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All Bitconnect loans were denominated in U.S dollars but had to be made in BCC, the platform’s native cryptocurrency. So in order to make a loan users would have to deposit bitcoin into the platform then exchange it for BCC at whatever the market rate was. And loan interest and principal was also only paid out only in BCC, meaning users would have to convert it back to bitcoin (and then if desired, USD) after the loan term was finished.

The requirement of having BCC to participate in the lending program led to a natural spike in demand (and price) of BCC. In less than a year the currency went from being worth less than a dollar (with a market cap in the millions) to a all-time high of

$430.00 with a market cap above $2.6B.

But now with no other uses for the token, it’s likely that the price will continue to plummet. The company did say that the ICO for their Bitconnect X trading platform will still happen, and that trading for the BCC token will continue there.

How BitConnect pulled the biggest exit scheme in cryptocurrency

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In a menacing turn of events yesterday, Bitcoin investment lending platform BitConnect abruptly announced it is shutting down its lending and exchange services. But while this sudden “curveball” might have come as a massive surprise for thousands of gullible investors, the writing was on the wall all along.

The company, which made its foray into the cryptocurrency scene with an initial coin offering (ICO) in late December 2020, swiftly cemented its position as one of 2020’s best performing currencies on CoinMarketCap. Indeed, during its heyday, BitConnect boasted a market cap of over $2.6 billion and a value exceeding the $400 mark.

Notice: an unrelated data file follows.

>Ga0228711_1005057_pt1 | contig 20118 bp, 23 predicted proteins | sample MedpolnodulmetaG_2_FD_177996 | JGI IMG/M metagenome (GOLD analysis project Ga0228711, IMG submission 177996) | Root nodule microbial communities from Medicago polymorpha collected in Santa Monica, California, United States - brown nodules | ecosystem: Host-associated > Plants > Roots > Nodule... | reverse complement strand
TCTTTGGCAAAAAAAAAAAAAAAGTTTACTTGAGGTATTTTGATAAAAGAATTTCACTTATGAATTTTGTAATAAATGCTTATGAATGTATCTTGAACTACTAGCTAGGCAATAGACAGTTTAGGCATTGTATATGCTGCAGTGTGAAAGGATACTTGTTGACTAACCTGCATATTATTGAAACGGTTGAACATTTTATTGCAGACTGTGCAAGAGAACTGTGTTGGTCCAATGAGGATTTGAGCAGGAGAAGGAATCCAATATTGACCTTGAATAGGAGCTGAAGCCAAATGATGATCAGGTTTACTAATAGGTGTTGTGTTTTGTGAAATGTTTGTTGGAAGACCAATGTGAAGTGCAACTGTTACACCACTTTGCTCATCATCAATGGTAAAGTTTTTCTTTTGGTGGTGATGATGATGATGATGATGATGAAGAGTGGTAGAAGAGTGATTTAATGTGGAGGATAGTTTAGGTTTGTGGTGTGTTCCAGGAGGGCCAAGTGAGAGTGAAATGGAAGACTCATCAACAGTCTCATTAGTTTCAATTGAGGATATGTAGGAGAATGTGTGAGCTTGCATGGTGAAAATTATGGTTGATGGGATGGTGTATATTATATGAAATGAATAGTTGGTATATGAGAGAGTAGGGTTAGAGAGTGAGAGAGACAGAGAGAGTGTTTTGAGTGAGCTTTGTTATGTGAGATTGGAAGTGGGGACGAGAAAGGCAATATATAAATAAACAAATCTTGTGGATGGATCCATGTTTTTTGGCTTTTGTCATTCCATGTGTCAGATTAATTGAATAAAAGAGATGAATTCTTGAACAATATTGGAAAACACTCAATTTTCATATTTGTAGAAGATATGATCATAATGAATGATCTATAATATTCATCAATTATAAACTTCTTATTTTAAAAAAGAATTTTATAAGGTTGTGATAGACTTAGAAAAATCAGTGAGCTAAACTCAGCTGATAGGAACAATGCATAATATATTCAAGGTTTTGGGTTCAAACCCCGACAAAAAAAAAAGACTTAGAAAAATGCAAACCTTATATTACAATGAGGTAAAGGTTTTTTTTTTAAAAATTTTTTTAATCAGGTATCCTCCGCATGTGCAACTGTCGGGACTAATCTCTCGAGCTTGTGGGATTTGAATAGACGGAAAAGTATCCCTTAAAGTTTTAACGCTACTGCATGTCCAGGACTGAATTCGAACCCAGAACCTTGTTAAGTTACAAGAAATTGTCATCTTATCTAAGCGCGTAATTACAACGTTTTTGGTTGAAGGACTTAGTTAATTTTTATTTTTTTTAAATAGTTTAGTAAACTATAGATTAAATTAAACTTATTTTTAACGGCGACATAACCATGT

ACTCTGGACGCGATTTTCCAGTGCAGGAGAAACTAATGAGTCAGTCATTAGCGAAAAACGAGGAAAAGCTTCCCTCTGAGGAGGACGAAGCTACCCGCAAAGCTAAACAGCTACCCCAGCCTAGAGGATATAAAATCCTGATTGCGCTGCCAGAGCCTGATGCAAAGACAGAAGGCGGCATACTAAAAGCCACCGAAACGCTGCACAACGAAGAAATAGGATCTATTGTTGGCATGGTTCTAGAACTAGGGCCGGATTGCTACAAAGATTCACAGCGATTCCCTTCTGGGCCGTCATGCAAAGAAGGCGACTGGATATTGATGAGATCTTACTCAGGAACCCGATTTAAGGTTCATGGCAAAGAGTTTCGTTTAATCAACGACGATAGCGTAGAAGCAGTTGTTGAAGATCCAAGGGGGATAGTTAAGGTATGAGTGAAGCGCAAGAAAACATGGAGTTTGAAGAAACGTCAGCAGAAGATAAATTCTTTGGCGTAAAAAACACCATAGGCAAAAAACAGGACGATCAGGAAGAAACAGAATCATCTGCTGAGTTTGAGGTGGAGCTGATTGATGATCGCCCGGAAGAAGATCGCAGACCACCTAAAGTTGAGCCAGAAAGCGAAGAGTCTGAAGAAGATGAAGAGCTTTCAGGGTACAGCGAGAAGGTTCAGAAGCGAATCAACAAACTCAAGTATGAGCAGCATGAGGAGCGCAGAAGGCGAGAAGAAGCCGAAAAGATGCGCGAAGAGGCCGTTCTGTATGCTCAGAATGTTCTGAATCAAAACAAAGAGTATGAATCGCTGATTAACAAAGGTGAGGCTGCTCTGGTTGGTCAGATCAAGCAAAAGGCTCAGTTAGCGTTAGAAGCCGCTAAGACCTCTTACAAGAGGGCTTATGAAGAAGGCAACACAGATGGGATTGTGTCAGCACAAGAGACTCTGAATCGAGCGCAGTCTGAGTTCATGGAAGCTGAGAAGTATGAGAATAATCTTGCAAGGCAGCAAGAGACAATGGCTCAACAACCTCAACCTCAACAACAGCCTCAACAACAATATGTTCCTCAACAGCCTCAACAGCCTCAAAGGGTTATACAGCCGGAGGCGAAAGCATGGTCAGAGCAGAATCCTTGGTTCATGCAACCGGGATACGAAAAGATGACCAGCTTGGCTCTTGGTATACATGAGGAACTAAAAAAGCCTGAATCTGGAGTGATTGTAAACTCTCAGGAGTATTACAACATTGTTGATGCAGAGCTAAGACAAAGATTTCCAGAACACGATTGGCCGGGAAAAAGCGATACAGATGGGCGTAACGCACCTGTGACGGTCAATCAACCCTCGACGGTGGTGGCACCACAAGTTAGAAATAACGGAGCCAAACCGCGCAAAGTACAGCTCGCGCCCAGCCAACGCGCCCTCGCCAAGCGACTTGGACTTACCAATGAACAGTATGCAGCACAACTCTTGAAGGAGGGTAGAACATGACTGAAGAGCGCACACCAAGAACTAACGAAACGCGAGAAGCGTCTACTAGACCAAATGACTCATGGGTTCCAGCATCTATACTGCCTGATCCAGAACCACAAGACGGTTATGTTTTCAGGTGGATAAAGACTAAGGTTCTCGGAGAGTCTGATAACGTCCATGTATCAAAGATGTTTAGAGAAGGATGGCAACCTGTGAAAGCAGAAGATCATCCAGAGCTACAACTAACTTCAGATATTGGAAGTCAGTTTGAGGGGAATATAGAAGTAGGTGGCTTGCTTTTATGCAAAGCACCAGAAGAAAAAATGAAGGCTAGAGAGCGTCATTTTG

But despite its meteoric growth and burgeoning user base, the investment platform attracted a swarm of naysayers with its suspicious business model, which vocal critics repeatedly labeled a Ponzi scheme.

Guaranteed to earn investors up to 40 percent total return per month, BitConnect followed a four-tier investment system based on the sum of initial deposit – the more cash you put down, the bigger and faster profits you could rake in.

Regardless of the stake though, investors were promised a one-percent return of investment (ROI) on a daily basis. To this end, the company had developed its own proprietary “trading bot and volatility software” that would turn your Bitcoin investment into a fortune. Or so the information provided on the website suggested.

This meant that salting $1,000 away into your BitConnect investment account could net you more than $50 million within three years, assuming the scheme does indeed live up to its promise for one-percent interest compounded on a daily basis. Needless to say though, many deemed this model unsustainable.